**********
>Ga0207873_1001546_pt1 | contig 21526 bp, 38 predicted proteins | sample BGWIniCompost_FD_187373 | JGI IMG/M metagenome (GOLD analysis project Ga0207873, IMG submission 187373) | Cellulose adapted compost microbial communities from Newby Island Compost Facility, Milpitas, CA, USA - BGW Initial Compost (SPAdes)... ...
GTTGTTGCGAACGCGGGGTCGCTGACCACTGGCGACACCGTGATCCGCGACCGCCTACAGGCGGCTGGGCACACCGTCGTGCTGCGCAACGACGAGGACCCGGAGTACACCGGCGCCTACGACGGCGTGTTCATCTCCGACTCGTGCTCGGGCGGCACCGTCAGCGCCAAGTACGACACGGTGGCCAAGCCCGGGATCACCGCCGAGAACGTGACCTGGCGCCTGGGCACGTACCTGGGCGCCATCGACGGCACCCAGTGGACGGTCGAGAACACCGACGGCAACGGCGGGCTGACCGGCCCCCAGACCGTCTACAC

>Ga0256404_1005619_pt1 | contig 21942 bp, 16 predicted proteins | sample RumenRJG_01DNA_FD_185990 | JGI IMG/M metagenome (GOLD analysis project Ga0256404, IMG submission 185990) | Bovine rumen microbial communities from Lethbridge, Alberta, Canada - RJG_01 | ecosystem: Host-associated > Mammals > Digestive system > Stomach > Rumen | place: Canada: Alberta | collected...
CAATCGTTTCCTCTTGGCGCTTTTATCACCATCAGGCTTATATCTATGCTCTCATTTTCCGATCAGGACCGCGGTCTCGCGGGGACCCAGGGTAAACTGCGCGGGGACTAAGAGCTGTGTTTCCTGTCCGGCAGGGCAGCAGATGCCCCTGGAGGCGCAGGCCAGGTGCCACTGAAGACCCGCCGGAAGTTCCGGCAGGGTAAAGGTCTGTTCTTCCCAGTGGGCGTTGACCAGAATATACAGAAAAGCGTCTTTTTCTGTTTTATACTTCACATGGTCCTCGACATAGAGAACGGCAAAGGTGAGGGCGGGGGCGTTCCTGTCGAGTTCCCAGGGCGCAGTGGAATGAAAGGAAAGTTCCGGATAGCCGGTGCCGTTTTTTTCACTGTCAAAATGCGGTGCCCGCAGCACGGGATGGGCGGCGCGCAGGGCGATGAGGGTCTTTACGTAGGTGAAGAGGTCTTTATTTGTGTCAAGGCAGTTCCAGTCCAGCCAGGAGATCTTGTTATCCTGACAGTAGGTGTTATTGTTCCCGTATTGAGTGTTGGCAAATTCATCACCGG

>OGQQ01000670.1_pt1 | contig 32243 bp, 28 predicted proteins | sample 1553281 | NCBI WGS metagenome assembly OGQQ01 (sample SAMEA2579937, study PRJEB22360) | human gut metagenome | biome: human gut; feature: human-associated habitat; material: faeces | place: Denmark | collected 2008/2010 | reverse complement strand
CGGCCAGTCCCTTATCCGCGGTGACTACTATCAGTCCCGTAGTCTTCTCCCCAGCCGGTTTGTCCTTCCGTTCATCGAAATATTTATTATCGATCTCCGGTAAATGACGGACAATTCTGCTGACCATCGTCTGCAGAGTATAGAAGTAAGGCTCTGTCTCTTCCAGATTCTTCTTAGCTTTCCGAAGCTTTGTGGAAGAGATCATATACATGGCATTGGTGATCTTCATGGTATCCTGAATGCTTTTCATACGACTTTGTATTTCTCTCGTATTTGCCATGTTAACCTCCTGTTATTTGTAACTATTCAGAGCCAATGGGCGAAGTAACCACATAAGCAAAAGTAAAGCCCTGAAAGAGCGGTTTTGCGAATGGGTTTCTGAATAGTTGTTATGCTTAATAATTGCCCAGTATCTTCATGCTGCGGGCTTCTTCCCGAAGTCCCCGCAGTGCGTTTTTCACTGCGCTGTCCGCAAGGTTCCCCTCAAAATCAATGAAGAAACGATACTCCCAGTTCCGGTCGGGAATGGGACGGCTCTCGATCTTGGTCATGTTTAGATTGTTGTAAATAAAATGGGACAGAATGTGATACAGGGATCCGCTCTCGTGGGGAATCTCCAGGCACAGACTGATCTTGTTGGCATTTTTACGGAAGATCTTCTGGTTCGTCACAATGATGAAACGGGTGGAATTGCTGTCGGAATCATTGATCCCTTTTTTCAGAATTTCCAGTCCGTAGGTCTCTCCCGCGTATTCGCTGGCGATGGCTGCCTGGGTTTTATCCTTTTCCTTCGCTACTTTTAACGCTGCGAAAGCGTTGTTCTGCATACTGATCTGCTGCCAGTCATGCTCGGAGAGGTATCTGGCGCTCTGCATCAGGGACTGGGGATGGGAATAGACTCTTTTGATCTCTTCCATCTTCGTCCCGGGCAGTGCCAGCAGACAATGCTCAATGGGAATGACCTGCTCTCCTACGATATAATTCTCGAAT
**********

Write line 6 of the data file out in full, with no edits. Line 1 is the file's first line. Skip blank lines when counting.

CGGCCAGTCCCTTATCCGCGGTGACTACTATCAGTCCCGTAGTCTTCTCCCCAGCCGGTTTGTCCTTCCGTTCATCGAAATATTTATTATCGATCTCCGGTAAATGACGGACAATTCTGCTGACCATCGTCTGCAGAGTATAGAAGTAAGGCTCTGTCTCTTCCAGATTCTTCTTAGCTTTCCGAAGCTTTGTGGAAGAGATCATATACATGGCATTGGTGATCTTCATGGTATCCTGAATGCTTTTCATACGACTTTGTATTTCTCTCGTATTTGCCATGTTAACCTCCTGTTATTTGTAACTATTCAGAGCCAATGGGCGAAGTAACCACATAAGCAAAAGTAAAGCCCTGAAAGAGCGGTTTTGCGAATGGGTTTCTGAATAGTTGTTATGCTTAATAATTGCCCAGTATCTTCATGCTGCGGGCTTCTTCCCGAAGTCCCCGCAGTGCGTTTTTCACTGCGCTGTCCGCAAGGTTCCCCTCAAAATCAATGAAGAAACGATACTCCCAGTTCCGGTCGGGAATGGGACGGCTCTCGATCTTGGTCATGTTTAGATTGTTGTAAATAAAATGGGACAGAATGTGATACAGGGATCCGCTCTCGTGGGGAATCTCCAGGCACAGACTGATCTTGTTGGCATTTTTACGGAAGATCTTCTGGTTCGTCACAATGATGAAACGGGTGGAATTGCTGTCGGAATCATTGATCCCTTTTTTCAGAATTTCCAGTCCGTAGGTCTCTCCCGCGTATTCGCTGGCGATGGCTGCCTGGGTTTTATCCTTTTCCTTCGCTACTTTTAACGCTGCGAAAGCGTTGTTCTGCATACTGATCTGCTGCCAGTCATGCTCGGAGAGGTATCTGGCGCTCTGCATCAGGGACTGGGGATGGGAATAGACTCTTTTGATCTCTTCCATCTTCGTCCCGGGCAGTGCCAGCAGACAATGCTCAATGGGAATGACCTGCTCTCCTACGATATAATTCTCGAAT